Static methods are not associated with an instance so there's no need to run a constructor.  You also cannot use $this or any non-static class properties or methods
  11. kicken's post in Various Issues with backslashes and replacing strings was marked as the answer   
    This is just a matter of two separate levels of escape sequence processing that you need to wrap your mind around, which can be difficult at times.
    When you're setting a string in PHP first you have PHP's escape sequence processing.  PCRE then has it's own level of processing that is done on the value that was passed to the function.  For example, if you wanted to use \0 in a replacement literally rather than have it interpreted as a back reference you have to pass the string '\\0' as your replacement.    If you're defining value in your PHP source as a string then you need to escape those slashes again for PHP's sake so you have $replacement = "\\\\0"
    If you get the value from a file or database you don't have to worry about the PHP level of escaping, but do still need to account for the PCRE level so you need your file to contain \\0 not just \0.
    It's not clear to me exactly what output you're expecting in your code sample.  The addslashes call effectively mitigates PHP's escaping meaning $replacement is set to the literal value "<pre>\\\\</pre>".  preg_replace will then see that and process it's own escaping which means the value it's working with is effectively "<pre>\\</pre>".  That means your final replaced output would be "<div><pre>\\</pre></div>"
    If you have "<pre>\\\\</pre>" stored in your database and are pulling that value from there then you should get the same result, just don't run it through addslashes() as you don't have to deal with the PHP level of escaping things.
  12. kicken's post in syntax error detection was marked as the answer   
    Your host probably re-configured things when it upgrade PHP. In the past many shared hosting providers I used would have things configured with display_errors=On but that's not an ideal configuration for a production server as it exposes too much. Your host was probably setup like that previously and when they upgraded finally changed it to the better display_errors=Off with logging setup instead.
    The old configuration would let you see the parse errors because of the PHP configuration, not your script specific settings. The new configuration doesn't show the errors, and your script can't override that if it can't be parsed.
    So your options now are
    Re-configure PHP to show errors again or Start checking the error log file when you get a blank screen or Re-work your application to use a main front-end file that sets your error reporting then require's the rest of your code.
  13. kicken's post in Can you see anything dodgy in this code? was marked as the answer   
    It sounds like you have your referrer id value coming in from potentially different sources. What you need to do is decide on the priority of those sources and then check for a value in that order.

    $referrerId = $default_referrer; if (isset($_GET['id'])){ $referrerId = $_GET['id']; } else if (isset($_COOKIE['referrer'])){ $referrerId = $_COOKIE['referrer']; } That will assign $referrerId the value from $_GET['id'] if it exists, otherwise $_COOKIE['referrer'] if it exists, and if neither of those exist fall back to $default_referrer.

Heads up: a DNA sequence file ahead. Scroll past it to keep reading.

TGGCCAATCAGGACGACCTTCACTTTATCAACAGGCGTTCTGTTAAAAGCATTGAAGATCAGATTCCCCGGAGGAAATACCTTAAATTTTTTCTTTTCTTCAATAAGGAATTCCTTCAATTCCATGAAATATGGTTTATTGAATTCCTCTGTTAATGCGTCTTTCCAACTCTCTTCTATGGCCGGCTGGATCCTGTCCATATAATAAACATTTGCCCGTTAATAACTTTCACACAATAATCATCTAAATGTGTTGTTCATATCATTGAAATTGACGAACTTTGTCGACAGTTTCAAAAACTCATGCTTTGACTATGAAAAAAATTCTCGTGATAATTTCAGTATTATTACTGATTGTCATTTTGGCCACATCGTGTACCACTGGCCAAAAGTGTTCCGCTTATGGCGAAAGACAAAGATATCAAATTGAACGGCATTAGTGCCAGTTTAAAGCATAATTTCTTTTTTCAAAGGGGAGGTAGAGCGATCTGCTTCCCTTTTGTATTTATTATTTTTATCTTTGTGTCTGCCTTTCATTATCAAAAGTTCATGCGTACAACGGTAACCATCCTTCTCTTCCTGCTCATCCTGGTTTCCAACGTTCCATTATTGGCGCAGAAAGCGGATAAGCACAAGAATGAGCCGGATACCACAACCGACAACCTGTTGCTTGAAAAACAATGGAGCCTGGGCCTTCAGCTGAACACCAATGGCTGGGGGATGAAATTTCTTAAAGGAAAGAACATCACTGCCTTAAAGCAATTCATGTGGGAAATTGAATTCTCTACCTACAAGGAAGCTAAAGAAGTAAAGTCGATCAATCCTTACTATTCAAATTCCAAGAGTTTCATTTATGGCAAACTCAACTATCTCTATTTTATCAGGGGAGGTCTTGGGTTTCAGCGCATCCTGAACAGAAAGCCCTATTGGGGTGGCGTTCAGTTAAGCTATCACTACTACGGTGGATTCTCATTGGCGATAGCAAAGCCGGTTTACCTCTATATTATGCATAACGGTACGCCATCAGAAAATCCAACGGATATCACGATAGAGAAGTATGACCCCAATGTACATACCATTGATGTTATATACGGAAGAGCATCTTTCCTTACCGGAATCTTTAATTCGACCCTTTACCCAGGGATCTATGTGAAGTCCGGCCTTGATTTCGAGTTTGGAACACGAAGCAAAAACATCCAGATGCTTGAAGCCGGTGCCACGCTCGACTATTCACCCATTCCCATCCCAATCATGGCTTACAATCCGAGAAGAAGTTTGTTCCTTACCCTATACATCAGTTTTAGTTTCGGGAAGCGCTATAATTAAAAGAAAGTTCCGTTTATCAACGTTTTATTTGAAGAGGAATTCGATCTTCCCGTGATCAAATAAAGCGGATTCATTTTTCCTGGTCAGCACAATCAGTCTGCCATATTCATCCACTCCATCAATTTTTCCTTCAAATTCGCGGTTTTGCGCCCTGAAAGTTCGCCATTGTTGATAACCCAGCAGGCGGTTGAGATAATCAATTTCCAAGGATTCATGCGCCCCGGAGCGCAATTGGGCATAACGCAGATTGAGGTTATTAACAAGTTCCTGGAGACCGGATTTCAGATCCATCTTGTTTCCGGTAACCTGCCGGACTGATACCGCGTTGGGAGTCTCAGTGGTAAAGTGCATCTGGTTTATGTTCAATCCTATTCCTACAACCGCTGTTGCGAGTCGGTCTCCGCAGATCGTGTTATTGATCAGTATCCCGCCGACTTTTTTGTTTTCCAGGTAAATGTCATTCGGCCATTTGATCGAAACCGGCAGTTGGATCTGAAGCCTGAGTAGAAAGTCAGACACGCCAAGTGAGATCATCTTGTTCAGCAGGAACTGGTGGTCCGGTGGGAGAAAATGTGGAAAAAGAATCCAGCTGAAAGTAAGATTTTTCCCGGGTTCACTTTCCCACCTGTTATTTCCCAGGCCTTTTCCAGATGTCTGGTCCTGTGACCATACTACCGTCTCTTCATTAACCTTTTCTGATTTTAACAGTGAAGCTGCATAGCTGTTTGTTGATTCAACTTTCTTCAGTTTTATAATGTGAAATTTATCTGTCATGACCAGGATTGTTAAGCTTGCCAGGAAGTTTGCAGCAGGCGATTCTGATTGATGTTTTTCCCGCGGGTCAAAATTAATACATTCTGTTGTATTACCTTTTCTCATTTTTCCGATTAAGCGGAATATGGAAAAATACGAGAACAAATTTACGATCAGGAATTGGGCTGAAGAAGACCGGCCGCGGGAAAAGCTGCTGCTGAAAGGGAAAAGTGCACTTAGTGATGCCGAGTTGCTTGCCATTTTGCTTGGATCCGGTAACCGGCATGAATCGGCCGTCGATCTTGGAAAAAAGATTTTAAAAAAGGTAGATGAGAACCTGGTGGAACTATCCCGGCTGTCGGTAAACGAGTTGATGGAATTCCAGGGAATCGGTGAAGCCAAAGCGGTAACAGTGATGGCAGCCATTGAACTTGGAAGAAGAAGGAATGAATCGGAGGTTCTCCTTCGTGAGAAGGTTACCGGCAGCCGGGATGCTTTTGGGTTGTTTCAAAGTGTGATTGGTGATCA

After that, you know your referrer so you just do whatever you need to do with it.

    //Set the cookie for future page loads. $duration = 60 * 60 * 24 * 365; setcookie('referrer', $referrerId, time() + $duration); //Grab the user's details $userInfo = get_userdata($referrerId); //Do whatever with $userInfo
  14. kicken's post in is this the best way to access a multi array was marked as the answer   
    I'd guess something like this would work for you.

    foreach ($image as $img){ $imageID = wp_get_attachment_image($img['image'], 'full'); echo $imageID; } In your original code you would run wp_get_attachment_image twice, once for the [image] key and once for the [image_fallback] key which is probably not what you intended to do. If you only want the [image] key then just access it directly.
  15. kicken's post in Unexpectet String causes me cancer was marked as the answer   
    You need commas separating your fields in your app definition.

    var app = { shipping : 5.00, products : [ { "name" : "2.4GHz GPS WIFI Drone", "price" : "164.99", "img" : "IMG/COV/SHOP/IMG/REG/2017.10.2815.17.5925474Drone_SML.PNG", "desc" : "Flugzeit: 12 - 15 Minuten Ladezeit: 3- 4h", "pid" : "38", "qua" : "1" } //... However, the better way to do something like that is to use json_encode
    <?php $cart = []; if (isset($_SESSION['cart'])) { foreach ($_SESSION['cart'] as $row) { if ($row > 0){ $cur_pro_on_car = $Shop->product_get($row); $quantity = 1; if (in_array($cur_pro_on_car['PID'], array_keys($_SESSION['quant']))) { $quantity = $crud->word($_SESSION['quant'][$cur_pro_on_car['PID']], 'UTF-8'); } $cart[] = [ 'name' => $crud->word($cur_pro_on_car['prdname'], 'UTF-8') , 'price' => $crud->word($cur_pro_on_car['price'] / 100, 'UTF-8') , 'img' => $crud->word($cur_pro_on_car['prdpicsml'], 'UTF-8') , 'desc' => $crud->word($cur_pro_on_car['detailsstr'], 'UTF-8') , 'pid' => $crud->word($cur_pro_on_car['PID'], 'UTF-8') , 'qua' => $quantity ]; } } } ?> var app = { shipping : 5.00, products : <?php echo htmlspecialchars(json_encode($cart)); ?>, //... };